Moving bacteria around

Sept. 1, 2004
Have you ever wondered during probing if the bacteria from a deep pocket stick to the probe and move to the next healthy site you probe?

by Trisha E. O'Hehir

Have you ever wondered during probing if the bacteria from a deep pocket stick to the probe and move to the next healthy site you probe? That maybe your good intentions of full-mouth probing are actually contributing to the infection of new sites? Some have even suggested — in jest, I hope — that you have a probe on your tray for each probing site. Depending on the patient, that could be a whopping 192 probes! Maybe you should just dip the probe in chlorhexidine between measurements. I don't even want to think how much time that would add to probing.

When wondering about the potential for bacteria to adhere to probe tips, dental hygiene researchers at the University of Missouri-Kansas City designed and carried out a research study to answer the question. Their results were published in the March 2004 issue of the Journal of Periodontology.

They measured bacterial adherence to four different probe designs. One was a plastic ball tip probe with two identical halves molded together, leaving a seam with flashing around the outside of the ball tip. Another was the University of North Carolina probe, with indentations for every millimeter up to 12. The third probe had indentations at 3, 6, 9, and 12 mm. The fourth probe was a metal ball tip design with indentations at 3.5 mm and 5.5 mm.

Two of each probe design was used to measure a deep pocket and a shallow pocket. The probes were inserted subgingivally, held there for two seconds, removed directly to a vial of transport medium and sealed with wax. Each probe was then processed for evaluation under a scanning electron microscope. This gave the researcher a highly magnified visual image of the probe and the microbes that remained attached to it after just two seconds.

The researchers were surprised to see just how rough the probe surfaces in general were. Striations around the metal probes indicated use of a lathe in the manufacturing process. Roughness and barbed edges were typical of the cuts for millimeter markings. It was in these cuts and rough areas that bacteria and epithelial cells were observed, as well as on the probe tip. The sharp edges probably scraped the tissue as the probe was inserted and again as it was removed, bringing out both bacteria and epithelial cells.

No differences were observed between the four probe types for retention of bacteria on the probes. The number of bacteria and the number of epithelial cells was similar for all probes in both deep and shallow pockets.

This answers the question about whether or not bacteria adhere to the probe when we take it out of the pocket. Now we need to know what happens when we insert that probe into a healthy site. Do we inoculate that site and trigger an infection? Are we moving bacteria from infected sites to non-infected sites and spreading disease? Bacterial transmission is successful only if the bacteria are able to colonize in the healthy sulcus.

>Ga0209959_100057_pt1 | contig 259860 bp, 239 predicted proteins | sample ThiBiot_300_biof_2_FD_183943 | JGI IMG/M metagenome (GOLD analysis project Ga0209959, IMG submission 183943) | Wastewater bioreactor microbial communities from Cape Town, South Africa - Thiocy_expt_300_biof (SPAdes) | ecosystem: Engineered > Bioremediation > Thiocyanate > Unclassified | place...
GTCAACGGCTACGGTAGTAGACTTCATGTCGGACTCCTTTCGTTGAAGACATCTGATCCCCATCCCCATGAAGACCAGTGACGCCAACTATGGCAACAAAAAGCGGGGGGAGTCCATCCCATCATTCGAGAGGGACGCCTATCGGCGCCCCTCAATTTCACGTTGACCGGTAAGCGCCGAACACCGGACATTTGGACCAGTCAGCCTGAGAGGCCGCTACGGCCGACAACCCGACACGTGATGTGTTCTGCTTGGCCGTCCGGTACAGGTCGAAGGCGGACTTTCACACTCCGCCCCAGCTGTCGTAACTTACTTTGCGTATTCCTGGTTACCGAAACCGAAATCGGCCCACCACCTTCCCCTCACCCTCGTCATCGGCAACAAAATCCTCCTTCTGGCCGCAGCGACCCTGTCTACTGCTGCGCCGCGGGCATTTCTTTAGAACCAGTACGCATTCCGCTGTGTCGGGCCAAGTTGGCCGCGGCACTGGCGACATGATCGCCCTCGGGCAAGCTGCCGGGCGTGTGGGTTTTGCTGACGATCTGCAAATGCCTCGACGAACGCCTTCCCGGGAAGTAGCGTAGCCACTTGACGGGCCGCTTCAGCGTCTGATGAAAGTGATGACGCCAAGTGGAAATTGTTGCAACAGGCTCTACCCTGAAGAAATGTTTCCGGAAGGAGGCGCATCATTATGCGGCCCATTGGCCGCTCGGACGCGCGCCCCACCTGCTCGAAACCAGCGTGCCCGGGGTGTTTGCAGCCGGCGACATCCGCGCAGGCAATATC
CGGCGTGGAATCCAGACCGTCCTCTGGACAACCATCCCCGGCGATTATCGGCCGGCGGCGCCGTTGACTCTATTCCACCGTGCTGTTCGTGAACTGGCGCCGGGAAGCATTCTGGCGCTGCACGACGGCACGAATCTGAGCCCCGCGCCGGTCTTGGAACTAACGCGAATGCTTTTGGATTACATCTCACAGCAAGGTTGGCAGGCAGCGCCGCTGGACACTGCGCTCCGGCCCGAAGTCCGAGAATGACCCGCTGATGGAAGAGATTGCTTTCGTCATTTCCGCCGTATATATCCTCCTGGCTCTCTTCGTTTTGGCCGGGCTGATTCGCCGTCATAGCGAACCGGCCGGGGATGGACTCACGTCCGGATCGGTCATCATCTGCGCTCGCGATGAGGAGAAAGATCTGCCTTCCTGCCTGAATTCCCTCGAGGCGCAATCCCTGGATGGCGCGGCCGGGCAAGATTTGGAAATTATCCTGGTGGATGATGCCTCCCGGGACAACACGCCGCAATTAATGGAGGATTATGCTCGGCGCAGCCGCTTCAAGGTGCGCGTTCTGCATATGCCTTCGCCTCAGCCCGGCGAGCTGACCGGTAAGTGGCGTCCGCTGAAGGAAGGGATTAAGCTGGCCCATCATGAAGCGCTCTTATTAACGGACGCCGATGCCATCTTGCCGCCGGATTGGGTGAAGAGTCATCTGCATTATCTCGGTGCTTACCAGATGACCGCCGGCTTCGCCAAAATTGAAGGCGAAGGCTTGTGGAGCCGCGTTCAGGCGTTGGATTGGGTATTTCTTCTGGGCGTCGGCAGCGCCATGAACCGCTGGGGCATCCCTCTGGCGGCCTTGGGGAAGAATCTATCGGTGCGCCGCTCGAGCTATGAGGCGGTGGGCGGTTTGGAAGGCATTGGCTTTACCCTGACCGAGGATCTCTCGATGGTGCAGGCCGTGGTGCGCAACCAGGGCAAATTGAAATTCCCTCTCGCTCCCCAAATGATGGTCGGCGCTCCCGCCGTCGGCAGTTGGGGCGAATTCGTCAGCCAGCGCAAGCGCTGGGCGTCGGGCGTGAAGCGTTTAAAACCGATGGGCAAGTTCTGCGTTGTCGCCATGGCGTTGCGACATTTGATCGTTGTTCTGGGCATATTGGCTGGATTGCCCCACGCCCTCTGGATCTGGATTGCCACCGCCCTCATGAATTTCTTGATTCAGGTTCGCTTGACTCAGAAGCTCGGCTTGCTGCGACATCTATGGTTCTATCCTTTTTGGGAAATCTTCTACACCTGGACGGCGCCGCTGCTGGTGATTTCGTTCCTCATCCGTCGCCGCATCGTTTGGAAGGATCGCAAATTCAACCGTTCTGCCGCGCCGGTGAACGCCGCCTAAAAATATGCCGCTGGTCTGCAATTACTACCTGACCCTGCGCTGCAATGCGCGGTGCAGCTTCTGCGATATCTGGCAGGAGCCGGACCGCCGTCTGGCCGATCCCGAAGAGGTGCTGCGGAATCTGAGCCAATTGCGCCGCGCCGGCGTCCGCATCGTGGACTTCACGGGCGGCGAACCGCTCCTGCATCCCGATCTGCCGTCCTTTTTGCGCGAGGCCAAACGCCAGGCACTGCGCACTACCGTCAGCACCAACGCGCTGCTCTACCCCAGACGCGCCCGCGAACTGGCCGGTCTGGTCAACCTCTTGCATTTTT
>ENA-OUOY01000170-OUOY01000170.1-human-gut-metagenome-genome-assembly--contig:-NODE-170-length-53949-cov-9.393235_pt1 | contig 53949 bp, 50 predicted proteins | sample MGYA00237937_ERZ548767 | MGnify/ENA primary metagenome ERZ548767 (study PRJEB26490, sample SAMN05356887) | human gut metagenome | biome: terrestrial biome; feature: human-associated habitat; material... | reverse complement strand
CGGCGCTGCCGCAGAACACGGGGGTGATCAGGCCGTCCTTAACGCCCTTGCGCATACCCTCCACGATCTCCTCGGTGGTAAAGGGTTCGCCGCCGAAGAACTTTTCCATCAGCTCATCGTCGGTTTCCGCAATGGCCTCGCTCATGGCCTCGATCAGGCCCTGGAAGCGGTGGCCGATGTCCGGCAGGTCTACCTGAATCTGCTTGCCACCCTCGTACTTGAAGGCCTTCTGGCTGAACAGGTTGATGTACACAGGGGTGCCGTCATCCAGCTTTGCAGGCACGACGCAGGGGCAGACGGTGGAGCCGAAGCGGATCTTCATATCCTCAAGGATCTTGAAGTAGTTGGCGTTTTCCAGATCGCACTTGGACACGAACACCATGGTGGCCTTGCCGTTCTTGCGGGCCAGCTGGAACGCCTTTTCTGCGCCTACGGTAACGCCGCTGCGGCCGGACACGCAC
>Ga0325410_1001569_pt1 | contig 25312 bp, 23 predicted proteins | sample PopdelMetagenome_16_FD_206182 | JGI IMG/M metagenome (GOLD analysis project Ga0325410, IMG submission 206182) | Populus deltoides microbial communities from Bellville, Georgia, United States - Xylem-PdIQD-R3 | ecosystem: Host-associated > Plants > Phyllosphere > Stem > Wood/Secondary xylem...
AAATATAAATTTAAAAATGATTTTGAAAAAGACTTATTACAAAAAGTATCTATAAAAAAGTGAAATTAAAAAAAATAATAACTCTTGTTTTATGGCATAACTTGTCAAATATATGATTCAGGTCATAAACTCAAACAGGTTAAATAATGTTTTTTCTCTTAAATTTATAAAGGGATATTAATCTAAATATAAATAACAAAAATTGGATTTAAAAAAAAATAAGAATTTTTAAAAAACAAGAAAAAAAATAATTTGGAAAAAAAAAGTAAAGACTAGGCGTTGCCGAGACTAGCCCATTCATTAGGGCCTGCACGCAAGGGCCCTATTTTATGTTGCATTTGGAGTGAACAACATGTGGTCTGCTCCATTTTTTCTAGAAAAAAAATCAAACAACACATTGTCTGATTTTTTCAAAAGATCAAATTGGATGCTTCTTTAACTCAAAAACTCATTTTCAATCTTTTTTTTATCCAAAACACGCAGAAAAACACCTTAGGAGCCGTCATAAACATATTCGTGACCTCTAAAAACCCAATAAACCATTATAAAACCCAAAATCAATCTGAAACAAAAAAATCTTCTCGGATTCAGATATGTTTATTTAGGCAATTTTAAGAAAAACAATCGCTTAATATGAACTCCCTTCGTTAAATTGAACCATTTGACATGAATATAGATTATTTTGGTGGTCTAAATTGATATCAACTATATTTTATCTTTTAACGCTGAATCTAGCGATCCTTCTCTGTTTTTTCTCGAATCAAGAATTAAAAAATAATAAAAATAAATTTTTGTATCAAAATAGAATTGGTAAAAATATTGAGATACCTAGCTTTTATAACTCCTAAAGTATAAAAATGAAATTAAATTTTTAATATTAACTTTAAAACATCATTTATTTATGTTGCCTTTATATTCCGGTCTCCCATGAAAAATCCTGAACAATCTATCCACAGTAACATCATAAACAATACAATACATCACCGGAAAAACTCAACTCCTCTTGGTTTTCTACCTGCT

In 1985 researchers reported the translocation of Actinobacillus actinomycetemcomitans (Aa) from infected sites to healthy sites. Although the bacteria were moved, they were unable to survive the ecology of the healthy sulcular environment. These researchers showed that while inoculation is possible with Aa, suitable growth conditions are required for successful colonization. The bacteria are going to compete for essential nutrients and must live in an environment different from the one they just left. It didn't work for the Aa bacteria, but we don't know about the other periodontal pathogens. More research is needed in this area.

Bacterial translocation between healthy and diseased sites leads to the topic of bacterial transmission between spouses. Research has established that another periodontal pathogen, Porphyromonas gingivalis (Pg), is found not only in periodontal pockets, but also in the saliva and on the mucous membranes of infected individuals. This makes transmission a possibility between those who kiss. When bacteria were analyzed between spouses, identical enzyme patterns were found, which confirms bacterial transmission between spouses.

Contrary to the evidence that bacteria can be transmitted between spouses, you probably have couples in your practice with different levels of disease — one healthy, the other a periodontal disaster. How can that be?

Two steps are needed for transmission of bacteria between spouses to result in periodontal disease. Just as in the translocation of bacteria from healthy to diseased sites, the bacteria must be able to colonize a healthy sulcus. Secondly, the host must be susceptible. If the receiving spouse is at risk for periodontal disease and the bacteria successfully colonize, there is potential for destruction. If the receiving spouse does not possess the risk factors and is resistant, disease will not occur.

You can move bacteria between diseased and healthy sites and spouses can share bacteria, but this doesn't automatically lead to disease. Successful colonization and the individual's immune response are essential factors.

Trisha E. O'Hehir, RDH, BS, is a senior consulting editor of RDH. She is also an international speaker, author, instrument designer, inventor, and oral health detective. Her Web sites are and She can be reached at (800) 374-4290 or at [email protected].